What a time to be graduating from nursing, medical, or pharmacy school. What a time to be entering the workforce as a social worker or chaplain. What a time to complete your residency, fellowship, graduate, or post-doc program. To achieve any one of these milestones given the challenges of this past year is remarkable. Not only did you adapt to new ways of learning, but your “normal” life was turned upside down in the process. As a nation and around the world, we were called to confront persistent injustices in our institutions and cultures; and, for many, we were devasted by the loss of family, friends, and loved ones during a time of heartbreaking isolation. While we must not lose sight of the challenges that remain, we must also acknowledge that we are at a moment that glimmers with hopeful anticipation. COVID-19 vaccinations continue. In the right settings, masks are coming off. Graduation is around the corner. As this spring begins to unfurl, so too, it seems, does our optimism for the future.
Against the backdrop of this past year, you—our health professions students, graduate students, residents, and fellows—exhibited extraordinary grace and fortitude. Your commitment and creativity contributed to both patient care and caregiver well-being. You demonstrated volunteerism, as many of you graciously found ways to share your time and skills outside of your usual daily work and often with patients and families in the greatest need. It has been a difficult, emotional, taxing year, but to you I offer my congratulations and extend my deepest appreciation. Your contributions are valued and deeply meaningful.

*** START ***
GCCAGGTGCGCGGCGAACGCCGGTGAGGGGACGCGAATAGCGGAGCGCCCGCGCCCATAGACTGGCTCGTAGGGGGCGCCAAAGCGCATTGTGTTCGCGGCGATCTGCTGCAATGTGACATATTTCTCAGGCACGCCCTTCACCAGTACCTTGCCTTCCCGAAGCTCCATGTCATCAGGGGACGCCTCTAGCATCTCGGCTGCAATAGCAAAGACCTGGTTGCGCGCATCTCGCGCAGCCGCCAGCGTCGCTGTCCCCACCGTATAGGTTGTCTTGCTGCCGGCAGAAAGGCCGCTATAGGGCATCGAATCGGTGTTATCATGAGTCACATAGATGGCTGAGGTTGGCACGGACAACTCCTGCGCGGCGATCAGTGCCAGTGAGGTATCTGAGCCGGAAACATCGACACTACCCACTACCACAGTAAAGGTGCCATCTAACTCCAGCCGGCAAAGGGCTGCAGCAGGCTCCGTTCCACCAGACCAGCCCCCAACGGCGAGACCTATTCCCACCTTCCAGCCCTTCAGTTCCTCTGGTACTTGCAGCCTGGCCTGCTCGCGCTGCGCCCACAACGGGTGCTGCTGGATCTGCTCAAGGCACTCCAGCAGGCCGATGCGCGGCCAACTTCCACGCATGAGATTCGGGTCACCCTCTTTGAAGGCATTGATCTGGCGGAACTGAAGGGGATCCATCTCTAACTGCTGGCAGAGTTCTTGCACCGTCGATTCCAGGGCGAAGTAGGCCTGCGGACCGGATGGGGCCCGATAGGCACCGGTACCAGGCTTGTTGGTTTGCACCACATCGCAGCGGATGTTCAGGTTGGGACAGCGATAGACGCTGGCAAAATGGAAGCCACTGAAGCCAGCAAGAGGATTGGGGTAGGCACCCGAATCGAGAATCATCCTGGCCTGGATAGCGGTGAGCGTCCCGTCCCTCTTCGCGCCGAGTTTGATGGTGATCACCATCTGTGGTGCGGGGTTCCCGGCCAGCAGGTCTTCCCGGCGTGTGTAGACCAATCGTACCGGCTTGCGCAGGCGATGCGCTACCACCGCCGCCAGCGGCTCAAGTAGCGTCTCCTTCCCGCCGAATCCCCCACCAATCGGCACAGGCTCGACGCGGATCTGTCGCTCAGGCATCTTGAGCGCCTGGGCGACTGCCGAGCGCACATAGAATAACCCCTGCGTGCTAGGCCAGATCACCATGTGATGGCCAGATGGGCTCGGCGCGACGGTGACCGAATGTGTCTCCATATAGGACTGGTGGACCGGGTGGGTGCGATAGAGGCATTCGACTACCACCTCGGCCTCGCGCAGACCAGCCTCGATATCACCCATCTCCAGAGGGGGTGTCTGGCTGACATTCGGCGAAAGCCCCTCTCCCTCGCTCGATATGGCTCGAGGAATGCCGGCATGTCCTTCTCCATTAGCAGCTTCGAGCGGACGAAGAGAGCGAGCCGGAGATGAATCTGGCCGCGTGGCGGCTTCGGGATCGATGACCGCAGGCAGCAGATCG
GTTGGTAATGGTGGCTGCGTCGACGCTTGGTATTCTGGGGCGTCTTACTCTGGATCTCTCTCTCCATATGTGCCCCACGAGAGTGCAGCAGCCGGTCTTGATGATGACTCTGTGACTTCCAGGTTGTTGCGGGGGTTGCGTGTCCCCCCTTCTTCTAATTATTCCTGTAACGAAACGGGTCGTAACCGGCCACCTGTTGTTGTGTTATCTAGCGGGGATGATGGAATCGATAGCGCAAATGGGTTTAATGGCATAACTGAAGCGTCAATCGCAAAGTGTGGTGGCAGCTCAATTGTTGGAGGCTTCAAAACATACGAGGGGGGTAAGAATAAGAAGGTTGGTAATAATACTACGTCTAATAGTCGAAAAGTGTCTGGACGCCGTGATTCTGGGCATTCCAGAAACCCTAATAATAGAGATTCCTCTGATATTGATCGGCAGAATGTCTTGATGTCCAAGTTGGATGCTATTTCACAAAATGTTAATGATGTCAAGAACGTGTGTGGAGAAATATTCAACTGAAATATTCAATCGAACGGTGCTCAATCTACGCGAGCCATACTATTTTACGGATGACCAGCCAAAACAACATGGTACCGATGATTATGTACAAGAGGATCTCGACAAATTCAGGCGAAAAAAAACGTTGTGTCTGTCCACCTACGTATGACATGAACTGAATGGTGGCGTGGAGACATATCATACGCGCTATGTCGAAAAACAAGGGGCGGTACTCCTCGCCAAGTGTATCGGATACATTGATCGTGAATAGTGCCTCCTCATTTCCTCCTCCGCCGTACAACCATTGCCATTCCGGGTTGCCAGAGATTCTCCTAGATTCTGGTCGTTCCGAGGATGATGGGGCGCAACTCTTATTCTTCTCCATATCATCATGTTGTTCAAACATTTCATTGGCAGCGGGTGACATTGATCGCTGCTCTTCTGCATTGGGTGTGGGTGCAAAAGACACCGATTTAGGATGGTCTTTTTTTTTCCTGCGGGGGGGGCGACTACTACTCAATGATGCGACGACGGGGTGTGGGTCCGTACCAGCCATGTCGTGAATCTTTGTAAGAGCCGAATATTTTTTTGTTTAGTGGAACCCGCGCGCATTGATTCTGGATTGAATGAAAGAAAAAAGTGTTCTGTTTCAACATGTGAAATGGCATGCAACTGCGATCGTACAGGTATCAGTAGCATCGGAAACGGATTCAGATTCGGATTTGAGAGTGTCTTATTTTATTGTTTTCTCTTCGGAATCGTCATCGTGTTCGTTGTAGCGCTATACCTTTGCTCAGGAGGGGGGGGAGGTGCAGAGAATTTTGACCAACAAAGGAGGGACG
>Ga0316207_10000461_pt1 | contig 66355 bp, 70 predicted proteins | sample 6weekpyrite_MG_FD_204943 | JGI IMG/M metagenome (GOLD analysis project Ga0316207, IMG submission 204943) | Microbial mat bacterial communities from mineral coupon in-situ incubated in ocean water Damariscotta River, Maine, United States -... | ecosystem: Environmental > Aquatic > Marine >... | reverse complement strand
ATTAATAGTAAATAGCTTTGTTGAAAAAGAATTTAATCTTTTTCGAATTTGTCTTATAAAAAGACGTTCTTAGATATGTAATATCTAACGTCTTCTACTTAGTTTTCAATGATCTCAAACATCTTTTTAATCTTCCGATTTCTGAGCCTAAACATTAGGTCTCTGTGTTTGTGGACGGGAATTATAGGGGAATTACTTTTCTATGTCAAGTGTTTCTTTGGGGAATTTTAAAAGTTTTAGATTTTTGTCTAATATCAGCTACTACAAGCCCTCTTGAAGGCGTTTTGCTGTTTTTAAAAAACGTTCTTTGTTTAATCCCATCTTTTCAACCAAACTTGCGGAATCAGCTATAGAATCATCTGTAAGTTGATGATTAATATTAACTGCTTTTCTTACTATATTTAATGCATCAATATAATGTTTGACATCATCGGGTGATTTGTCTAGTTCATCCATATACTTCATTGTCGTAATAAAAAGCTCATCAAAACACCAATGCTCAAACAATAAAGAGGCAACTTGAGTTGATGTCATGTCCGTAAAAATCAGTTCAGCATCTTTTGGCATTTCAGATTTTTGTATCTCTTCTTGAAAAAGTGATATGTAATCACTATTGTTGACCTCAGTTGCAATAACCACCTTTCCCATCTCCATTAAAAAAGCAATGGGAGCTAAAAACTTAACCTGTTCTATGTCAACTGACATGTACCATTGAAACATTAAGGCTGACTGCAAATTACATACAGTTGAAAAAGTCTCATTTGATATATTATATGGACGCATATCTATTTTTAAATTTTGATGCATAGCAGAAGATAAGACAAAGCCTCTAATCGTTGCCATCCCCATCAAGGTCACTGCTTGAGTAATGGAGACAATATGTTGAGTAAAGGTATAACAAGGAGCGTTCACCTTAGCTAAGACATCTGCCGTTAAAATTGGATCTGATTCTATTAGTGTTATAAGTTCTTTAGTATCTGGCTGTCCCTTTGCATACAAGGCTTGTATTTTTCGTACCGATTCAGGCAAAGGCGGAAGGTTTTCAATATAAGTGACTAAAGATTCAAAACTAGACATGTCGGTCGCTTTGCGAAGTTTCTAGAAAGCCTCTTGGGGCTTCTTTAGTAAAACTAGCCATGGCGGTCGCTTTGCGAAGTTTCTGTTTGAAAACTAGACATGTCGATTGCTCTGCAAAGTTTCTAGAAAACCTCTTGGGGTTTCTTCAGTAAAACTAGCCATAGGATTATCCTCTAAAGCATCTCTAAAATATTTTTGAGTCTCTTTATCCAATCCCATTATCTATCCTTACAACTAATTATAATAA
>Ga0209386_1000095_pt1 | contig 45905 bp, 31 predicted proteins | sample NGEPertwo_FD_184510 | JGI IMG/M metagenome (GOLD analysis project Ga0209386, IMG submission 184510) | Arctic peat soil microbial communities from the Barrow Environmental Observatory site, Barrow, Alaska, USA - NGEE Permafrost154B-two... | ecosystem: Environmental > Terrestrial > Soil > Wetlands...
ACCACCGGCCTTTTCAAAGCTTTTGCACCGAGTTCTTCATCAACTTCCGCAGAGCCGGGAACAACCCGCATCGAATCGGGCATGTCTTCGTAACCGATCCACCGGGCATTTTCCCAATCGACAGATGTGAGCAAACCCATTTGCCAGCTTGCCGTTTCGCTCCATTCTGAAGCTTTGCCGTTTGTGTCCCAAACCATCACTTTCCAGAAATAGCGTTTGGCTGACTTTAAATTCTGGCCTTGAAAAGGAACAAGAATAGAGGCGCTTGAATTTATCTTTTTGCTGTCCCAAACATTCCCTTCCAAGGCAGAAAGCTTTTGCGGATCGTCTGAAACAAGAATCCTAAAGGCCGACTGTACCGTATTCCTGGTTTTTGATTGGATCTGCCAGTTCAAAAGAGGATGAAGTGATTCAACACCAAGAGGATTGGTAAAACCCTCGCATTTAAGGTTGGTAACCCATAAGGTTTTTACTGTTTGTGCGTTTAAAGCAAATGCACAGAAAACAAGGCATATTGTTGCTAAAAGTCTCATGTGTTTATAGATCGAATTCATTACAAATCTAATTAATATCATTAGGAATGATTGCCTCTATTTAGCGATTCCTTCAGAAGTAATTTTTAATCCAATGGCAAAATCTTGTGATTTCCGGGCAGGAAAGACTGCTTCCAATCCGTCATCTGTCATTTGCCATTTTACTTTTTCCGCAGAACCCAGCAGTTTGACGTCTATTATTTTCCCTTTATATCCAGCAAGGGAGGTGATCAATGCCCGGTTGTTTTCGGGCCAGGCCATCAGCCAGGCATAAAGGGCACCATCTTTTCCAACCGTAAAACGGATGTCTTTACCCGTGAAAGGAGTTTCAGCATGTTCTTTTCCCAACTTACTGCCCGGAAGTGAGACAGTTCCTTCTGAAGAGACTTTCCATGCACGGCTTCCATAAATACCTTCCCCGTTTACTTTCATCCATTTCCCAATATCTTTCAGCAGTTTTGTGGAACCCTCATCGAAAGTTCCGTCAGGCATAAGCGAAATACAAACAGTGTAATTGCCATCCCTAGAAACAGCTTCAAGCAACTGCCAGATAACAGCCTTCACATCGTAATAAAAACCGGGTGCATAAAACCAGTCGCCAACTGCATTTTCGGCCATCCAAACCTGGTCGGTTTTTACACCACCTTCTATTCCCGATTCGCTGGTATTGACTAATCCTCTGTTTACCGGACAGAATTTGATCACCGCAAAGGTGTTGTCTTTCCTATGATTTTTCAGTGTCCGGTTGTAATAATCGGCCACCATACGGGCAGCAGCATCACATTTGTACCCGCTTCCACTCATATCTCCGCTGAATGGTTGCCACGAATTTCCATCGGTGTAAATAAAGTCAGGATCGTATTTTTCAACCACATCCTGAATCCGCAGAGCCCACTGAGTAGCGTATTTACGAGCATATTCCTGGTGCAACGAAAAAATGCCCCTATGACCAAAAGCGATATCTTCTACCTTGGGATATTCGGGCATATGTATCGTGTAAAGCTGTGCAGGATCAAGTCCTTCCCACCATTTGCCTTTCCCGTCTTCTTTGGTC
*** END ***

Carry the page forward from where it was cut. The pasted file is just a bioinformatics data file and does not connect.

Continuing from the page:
To our health professions faculty and staff, you not only adapted to unprecedented circumstances, but you taught, mentored, and guided those graduating, preparing them for the transition to the next phase of their journeys as health professionals. I recognize the magnitude of the work you did, all in an effort to preserve the quality of education—against the most formidable of odds—for your learners. Compounding the scale of these demands was a timeline unlike any we have seen. Your ability to rethink and revamp the educational experience for your learners while also caring for patients and managing life at home did not go unnoticed or unappreciated.
This past year has reminded us, in ways both beautiful and devastating, of some of the health professions’ greatest attributes, rooted in care for humanity. To those graduating students who will be taking the next steps in your education this spring and summer, I urge you to hold fast to these humane attributes as you move forward in your professional pathways. Remember to thank those who had a special hand in supporting and helping you reach this milestone. Whether that special person is a family member, a faculty member, or a friend, I am confident that they will cherish your words of thanks; and so give generously! Remember to be patient with and kind to yourself and know that it is okay to ask for help; the year ahead will involve new norms and expectations, but it also holds the potential for new learning opportunities, especially from the wisdom of those who graduated just last year. And just as you have done throughout the past year, continue to push for a system that tackles today’s issues and challenges; offer your input on ways to reimagine education and patient care with an eye toward progress; and strive to ensure that equitable, compassionate care for patients, families, and communities remains at the heart of your work.
Congratulations to the Class of 2021!